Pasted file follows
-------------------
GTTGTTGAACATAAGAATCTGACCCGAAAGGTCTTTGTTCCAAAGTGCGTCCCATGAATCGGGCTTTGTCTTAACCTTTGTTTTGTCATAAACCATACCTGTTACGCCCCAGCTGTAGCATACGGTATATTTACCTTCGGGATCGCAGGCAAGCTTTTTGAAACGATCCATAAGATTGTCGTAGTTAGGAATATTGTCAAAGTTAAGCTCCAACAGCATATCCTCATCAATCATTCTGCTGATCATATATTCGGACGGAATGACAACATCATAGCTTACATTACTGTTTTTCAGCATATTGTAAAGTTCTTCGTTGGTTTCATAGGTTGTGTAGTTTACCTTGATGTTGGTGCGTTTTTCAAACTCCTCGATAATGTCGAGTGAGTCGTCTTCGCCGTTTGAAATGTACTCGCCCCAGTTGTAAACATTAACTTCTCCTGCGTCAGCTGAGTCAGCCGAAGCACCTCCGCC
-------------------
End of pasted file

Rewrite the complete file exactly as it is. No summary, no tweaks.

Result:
GTTGTTGAACATAAGAATCTGACCCGAAAGGTCTTTGTTCCAAAGTGCGTCCCATGAATCGGGCTTTGTCTTAACCTTTGTTTTGTCATAAACCATACCTGTTACGCCCCAGCTGTAGCATACGGTATATTTACCTTCGGGATCGCAGGCAAGCTTTTTGAAACGATCCATAAGATTGTCGTAGTTAGGAATATTGTCAAAGTTAAGCTCCAACAGCATATCCTCATCAATCATTCTGCTGATCATATATTCGGACGGAATGACAACATCATAGCTTACATTACTGTTTTTCAGCATATTGTAAAGTTCTTCGTTGGTTTCATAGGTTGTGTAGTTTACCTTGATGTTGGTGCGTTTTTCAAACTCCTCGATAATGTCGAGTGAGTCGTCTTCGCCGTTTGAAATGTACTCGCCCCAGTTGTAAACATTAACTTCTCCTGCGTCAGCTGAGTCAGCCGAAGCACCTCCGCC